Monday, December 21, 2009


By Chris Wilson

Created by: Jordan Mechner
Author: A.B. Soma
Illustrator: LeUyen ham and Alex Puvilland
Colors: Hilary Sycamore
Publisher: First Second
Genre: Fantasy

Format: Softcover
Pages: 208
Color: Full color
ISBN-10: 1-59643-602-6
ISBN-13: 978-1-59643-602-2

From the website: “Long ago in Persia, there lived a Prince – a man of honor, of valor, and full of strength – a man for his people, who lived with them and took on their trials and hardships. And he was loved.

His name is no longer remembered. When people speak of him, they call him merely, 'The Prince of Persia,' as if there have been no others, and his descendants are enjoined to live like him, to be like him, to the ends of their days.

Long ago in Persia, there were many princes, one following another, sometimes quick, sometimes slow, sometimes fat, clever, joyous, and all more or less honorable. And in some of those princes there shone the spirit of The Prince of Persia, for in Persia time spins like a wheel, and what is to come has already happened, and then happens again, year in and year out.

This is the story of two of those princes, and of the destiny that threads their lives together.”

A comic conceived from a video game seems as droll and trite as a movie filmed from the foundations of a theme park ride. I wondered about the PRINCE OF PERSIA after I procured it, as I did not realize the fact that it was first a video game when I chose it.

Luckily the good PRINCE surprised me with its complexity of intertwined story lines and princely theme of time threading through its people.

The story of our two princes – one from the 9th century and the other from the 13th – is brilliant and engaging. I was captivated by the art and felt the warmth of the sands on my face as I turned the pages. The story felt heroic and although the culture of the people is far removed from my own experiences in Missouri, I felt connected to the two princes (and the courageous princess), and I shared their disdain for the politics that withheld water from the people and spread disharmony in the region.

The PRINCE OF PERSIA caught me a bit off guard because after I learned it was the story of a video game I discounted it. I continued to pick it up and put it back down. Finally, this Thanksgiving, I decided to make my way through it.

Then the story hit me with depth and I was confused at first – shame on me for judging a book by its video game. I wasn’t really expecting see-sawing storylines, so it took a few pages to get the pacing, but once I did I looked forward to the switches.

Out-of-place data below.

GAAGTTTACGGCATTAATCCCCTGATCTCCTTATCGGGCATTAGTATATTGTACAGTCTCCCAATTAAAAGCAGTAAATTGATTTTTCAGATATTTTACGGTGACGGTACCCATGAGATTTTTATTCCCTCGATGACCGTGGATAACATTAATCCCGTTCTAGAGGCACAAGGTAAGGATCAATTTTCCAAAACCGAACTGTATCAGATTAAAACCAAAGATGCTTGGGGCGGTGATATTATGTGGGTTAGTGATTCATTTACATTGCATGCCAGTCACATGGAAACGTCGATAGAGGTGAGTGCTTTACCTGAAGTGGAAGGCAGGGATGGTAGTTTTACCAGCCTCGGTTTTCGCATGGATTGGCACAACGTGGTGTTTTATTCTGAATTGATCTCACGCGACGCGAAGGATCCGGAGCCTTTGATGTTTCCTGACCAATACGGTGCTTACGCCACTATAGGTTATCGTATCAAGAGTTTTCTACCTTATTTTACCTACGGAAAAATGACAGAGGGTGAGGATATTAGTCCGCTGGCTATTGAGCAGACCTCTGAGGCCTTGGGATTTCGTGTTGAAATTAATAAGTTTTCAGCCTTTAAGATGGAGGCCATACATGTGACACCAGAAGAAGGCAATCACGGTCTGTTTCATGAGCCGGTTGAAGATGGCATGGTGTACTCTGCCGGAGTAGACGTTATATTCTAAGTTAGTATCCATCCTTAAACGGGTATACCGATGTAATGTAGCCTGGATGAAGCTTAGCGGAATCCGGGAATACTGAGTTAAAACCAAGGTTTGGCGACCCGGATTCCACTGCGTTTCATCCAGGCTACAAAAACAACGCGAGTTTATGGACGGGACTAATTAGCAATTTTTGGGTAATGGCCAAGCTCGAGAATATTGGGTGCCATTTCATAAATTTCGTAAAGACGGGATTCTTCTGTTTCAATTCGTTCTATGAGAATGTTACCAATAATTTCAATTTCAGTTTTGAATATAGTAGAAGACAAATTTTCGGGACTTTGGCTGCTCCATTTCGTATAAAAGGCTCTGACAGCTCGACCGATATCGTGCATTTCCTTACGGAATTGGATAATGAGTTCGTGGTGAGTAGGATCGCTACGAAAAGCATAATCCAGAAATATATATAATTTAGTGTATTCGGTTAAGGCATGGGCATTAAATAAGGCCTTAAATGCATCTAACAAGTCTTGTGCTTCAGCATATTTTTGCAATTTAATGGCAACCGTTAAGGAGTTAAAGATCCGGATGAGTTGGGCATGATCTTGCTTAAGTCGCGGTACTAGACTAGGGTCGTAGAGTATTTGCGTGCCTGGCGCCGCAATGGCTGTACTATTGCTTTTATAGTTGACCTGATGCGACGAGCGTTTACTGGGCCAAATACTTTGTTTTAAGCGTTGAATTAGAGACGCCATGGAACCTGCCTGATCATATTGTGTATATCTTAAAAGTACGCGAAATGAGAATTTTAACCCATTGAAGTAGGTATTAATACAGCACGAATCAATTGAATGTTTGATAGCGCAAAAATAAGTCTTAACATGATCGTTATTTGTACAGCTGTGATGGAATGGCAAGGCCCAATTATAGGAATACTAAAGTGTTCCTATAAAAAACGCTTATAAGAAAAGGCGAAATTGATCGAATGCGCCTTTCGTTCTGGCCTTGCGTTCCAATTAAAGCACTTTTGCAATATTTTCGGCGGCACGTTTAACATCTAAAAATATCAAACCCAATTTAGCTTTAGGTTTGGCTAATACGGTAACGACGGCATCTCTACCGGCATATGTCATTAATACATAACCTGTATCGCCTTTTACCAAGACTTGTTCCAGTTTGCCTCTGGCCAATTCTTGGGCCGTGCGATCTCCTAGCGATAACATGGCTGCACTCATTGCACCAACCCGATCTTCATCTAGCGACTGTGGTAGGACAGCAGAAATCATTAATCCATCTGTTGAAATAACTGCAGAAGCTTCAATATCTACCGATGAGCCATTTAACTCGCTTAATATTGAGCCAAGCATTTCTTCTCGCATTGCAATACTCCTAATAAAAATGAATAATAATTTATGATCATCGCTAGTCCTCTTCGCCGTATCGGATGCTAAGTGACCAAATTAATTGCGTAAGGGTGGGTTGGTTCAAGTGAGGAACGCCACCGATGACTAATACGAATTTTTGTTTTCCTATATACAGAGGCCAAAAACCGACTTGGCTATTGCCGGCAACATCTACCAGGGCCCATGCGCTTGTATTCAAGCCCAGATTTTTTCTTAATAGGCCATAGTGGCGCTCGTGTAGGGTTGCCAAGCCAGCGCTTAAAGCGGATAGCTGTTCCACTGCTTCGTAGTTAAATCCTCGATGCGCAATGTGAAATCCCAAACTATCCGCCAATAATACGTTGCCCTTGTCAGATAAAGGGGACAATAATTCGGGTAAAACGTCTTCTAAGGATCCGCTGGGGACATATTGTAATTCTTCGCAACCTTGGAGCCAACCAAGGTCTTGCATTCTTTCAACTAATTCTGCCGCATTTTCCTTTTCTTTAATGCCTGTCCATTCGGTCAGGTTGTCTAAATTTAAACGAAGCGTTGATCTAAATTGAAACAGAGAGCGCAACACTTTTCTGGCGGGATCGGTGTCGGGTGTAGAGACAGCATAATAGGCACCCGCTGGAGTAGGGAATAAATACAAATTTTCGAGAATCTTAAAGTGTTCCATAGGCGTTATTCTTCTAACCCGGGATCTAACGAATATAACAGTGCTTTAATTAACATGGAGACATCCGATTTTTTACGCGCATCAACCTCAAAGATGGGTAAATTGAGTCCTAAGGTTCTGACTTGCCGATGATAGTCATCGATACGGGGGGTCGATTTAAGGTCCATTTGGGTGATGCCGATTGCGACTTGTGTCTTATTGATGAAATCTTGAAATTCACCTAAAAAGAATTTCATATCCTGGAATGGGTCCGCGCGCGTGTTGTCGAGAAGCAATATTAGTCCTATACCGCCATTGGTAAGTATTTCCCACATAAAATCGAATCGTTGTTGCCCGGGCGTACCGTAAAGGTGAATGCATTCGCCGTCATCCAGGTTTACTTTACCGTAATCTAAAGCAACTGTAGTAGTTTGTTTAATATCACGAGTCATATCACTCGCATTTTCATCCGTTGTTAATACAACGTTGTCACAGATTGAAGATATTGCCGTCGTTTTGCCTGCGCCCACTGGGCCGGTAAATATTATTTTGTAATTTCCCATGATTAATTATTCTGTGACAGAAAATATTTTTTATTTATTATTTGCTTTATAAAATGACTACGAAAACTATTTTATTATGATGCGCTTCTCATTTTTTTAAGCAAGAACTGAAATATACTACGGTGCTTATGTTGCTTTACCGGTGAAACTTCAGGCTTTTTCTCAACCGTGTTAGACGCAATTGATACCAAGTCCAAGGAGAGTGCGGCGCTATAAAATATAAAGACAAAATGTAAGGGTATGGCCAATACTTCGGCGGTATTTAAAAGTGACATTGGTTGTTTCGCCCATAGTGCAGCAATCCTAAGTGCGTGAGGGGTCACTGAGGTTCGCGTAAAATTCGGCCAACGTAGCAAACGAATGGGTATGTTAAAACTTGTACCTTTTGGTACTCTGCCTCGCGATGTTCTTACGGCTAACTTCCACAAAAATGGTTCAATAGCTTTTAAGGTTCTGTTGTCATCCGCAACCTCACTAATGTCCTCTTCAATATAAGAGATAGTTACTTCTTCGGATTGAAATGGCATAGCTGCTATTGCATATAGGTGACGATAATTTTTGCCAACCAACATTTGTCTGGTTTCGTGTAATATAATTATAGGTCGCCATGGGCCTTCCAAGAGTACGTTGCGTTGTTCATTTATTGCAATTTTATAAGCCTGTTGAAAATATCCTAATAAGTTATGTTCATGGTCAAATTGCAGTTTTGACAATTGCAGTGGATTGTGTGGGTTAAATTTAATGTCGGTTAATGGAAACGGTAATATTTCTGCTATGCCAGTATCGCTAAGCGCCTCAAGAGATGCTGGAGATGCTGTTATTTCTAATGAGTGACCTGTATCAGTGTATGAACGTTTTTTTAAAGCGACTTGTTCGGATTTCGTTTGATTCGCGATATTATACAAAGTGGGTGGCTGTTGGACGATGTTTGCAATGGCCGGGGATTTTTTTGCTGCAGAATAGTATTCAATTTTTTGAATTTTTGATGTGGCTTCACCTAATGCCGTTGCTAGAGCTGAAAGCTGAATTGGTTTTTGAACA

I think the PRINCE OF PERSIA is a story that deserves a second reading. It is beautiful and metaphorical, speaking to me and my culture and my own politics in ways that were unexpected but prodigious.

Chris’ Rating: High School
Publisher’s Rating: Ages 12 and older

The publisher and I disagree about the most appropriate age for this title. I tend to think the themes and literary worth is best suited for high school aged students. The text is not overly complex or challenging; in fact, the text is rather sparse in many places, allowing the art to take over. I find the themes to be deeper than most middle school students are prepared for.

The text has more than one full-frontal infant boy nude scene, and one tasteful after-sex cuddling scene. There are also a couple of times when we see a prince on the commode.

Aside from the brief infant nudity and the implied sexual contact, THE PRINCE OF PERSIA has real literary worth in the classroom. First of all, students will make connections because of the video game notoriety. (I’ve never played the video game and cannot vouch for its appropriateness.)

I think students may be more likely to buy into the book based on the instant gaming connection and the upcoming movie, the trailer of which didn’t impress me a lot. I think the theme of time and the repetitive nature of human history is intriguing and embarks upon ideas in social studies, psychology, philosophy and mathematics. THE PRINCE OF PERSIA can help students parse out those broad strokes.


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